No menu items!


HomeArchivePope’s departure raises hopes among Latin American critics

Pope’s departure raises hopes among Latin American critics

Pope Benedict XVI’s surprise resignation awakened hopes among Latin American supporters of liberation theology for an easing of Vatican pressure on left-leaning clerics.

“We hope that a new pope will create a more open atmosphere, and that Christians can have a dialogue about modern society without so many suspicions and criticisms,” Brazilian theologian Leonardo Boff said on Venezuela’s Telesur.

Boff, a leading figure in liberation theology who studied under the pope when he was still Cardinal Joseph Ratzinger, said 85-year-old Benedict XVI has been a “very controversial and complicated” figure.

Benedict’s decision to resign at the end of the month, announced Monday to the astonishment of Catholics worldwide, removes a central figure in the church’s internal ideological struggles.

As Vatican doctrinal enforcer under Pope John Paul II, Ratzinger spearheaded the opposition to liberation theology, a movement with Marxist overtones that swept Latin America in the 1970s.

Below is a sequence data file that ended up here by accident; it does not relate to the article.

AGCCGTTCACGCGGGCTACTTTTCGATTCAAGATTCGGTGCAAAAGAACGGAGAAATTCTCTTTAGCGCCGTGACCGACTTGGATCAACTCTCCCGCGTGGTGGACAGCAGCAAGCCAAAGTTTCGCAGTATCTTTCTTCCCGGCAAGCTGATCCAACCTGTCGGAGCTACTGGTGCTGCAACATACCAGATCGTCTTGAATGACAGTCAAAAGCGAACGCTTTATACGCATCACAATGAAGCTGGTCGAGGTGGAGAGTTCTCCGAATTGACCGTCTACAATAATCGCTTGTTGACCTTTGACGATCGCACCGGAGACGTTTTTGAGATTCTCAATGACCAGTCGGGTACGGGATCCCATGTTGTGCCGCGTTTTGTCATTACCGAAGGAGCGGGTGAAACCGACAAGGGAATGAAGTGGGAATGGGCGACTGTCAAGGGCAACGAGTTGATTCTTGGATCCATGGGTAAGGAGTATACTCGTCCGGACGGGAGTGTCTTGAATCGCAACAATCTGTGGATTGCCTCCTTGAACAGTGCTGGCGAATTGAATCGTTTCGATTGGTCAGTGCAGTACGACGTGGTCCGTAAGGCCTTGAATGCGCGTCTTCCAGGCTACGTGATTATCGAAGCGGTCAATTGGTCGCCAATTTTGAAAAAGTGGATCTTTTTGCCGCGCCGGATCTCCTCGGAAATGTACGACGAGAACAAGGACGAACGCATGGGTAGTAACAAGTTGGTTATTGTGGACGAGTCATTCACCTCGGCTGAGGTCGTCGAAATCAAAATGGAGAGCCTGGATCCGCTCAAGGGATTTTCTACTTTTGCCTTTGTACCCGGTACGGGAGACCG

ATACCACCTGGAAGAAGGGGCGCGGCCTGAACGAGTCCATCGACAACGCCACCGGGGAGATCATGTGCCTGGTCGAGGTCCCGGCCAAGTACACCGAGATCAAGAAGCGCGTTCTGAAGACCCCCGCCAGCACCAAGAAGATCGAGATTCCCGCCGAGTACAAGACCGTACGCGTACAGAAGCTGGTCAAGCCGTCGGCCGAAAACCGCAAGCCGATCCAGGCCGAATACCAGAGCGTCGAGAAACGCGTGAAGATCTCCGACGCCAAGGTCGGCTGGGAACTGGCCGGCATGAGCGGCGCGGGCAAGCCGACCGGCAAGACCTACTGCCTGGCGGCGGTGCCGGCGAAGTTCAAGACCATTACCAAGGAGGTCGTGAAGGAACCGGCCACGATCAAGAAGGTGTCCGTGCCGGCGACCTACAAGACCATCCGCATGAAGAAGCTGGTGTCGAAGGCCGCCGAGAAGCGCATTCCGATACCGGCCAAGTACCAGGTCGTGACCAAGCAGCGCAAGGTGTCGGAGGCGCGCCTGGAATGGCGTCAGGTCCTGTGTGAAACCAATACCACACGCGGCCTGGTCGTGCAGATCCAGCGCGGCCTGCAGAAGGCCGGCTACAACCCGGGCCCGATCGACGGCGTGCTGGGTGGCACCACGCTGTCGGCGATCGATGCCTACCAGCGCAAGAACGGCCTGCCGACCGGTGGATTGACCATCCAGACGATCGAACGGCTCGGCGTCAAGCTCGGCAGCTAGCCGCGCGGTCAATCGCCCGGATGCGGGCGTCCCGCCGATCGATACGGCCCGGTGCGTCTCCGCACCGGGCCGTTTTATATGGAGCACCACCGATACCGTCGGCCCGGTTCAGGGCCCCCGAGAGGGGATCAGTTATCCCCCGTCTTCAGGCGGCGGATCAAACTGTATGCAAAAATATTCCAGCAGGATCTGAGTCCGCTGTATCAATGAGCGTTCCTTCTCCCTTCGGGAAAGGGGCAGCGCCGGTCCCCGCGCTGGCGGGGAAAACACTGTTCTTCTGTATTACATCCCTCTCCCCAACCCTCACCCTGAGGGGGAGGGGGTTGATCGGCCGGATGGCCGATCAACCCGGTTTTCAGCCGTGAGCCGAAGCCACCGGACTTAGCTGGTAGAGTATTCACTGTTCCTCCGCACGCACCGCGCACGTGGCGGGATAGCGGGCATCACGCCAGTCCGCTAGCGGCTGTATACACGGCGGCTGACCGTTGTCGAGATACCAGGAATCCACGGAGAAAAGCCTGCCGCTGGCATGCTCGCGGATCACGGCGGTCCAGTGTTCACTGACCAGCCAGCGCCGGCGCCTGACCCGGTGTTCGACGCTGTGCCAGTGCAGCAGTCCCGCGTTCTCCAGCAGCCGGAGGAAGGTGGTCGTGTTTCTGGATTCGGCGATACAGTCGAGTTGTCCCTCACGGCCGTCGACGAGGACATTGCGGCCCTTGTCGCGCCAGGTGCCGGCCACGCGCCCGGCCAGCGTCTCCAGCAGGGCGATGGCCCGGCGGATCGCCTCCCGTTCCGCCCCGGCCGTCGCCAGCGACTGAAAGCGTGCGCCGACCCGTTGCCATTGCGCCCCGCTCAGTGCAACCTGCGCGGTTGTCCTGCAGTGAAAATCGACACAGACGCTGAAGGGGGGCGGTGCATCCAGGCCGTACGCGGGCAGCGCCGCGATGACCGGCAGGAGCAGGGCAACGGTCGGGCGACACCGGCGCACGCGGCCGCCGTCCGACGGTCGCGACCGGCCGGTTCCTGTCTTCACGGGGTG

Boff said the pope’s style in the past six years, which he described as “bureaucratic” and “tough,” “has made a lot of people feel like the Church is not their spiritual home any more.”

This pope “has a very large negative impact on the history of Christian theology. He will go down in history as a Pope who was an enemy of the intelligence of poor people, and of their allies,” Boff said.

The Jesuit community of El Salvador, which for decades has supported liberation theology, praised the pontiff’s resignation as a “responsible act.”

But it slammed him for not moving forward during his pontificate on the beatification of Salvadoran archbishop Oscar Romero, a tireless defender of the poor.

José María Tojeira, pastoral chief at the Jesuit Universidad Centroamericano in San Salvador, said Benedict XVI had a “debt” with local Catholics, voicing hope that Romero’s beatification will come in a few more years.

Romero was slain in March 1980 by a right-wing death squad, after pushing insistently for greater social justice and respect for human rights, openly challenging the Cold War-era local political and military oligarchy.


Weekly Recaps

Latest Articles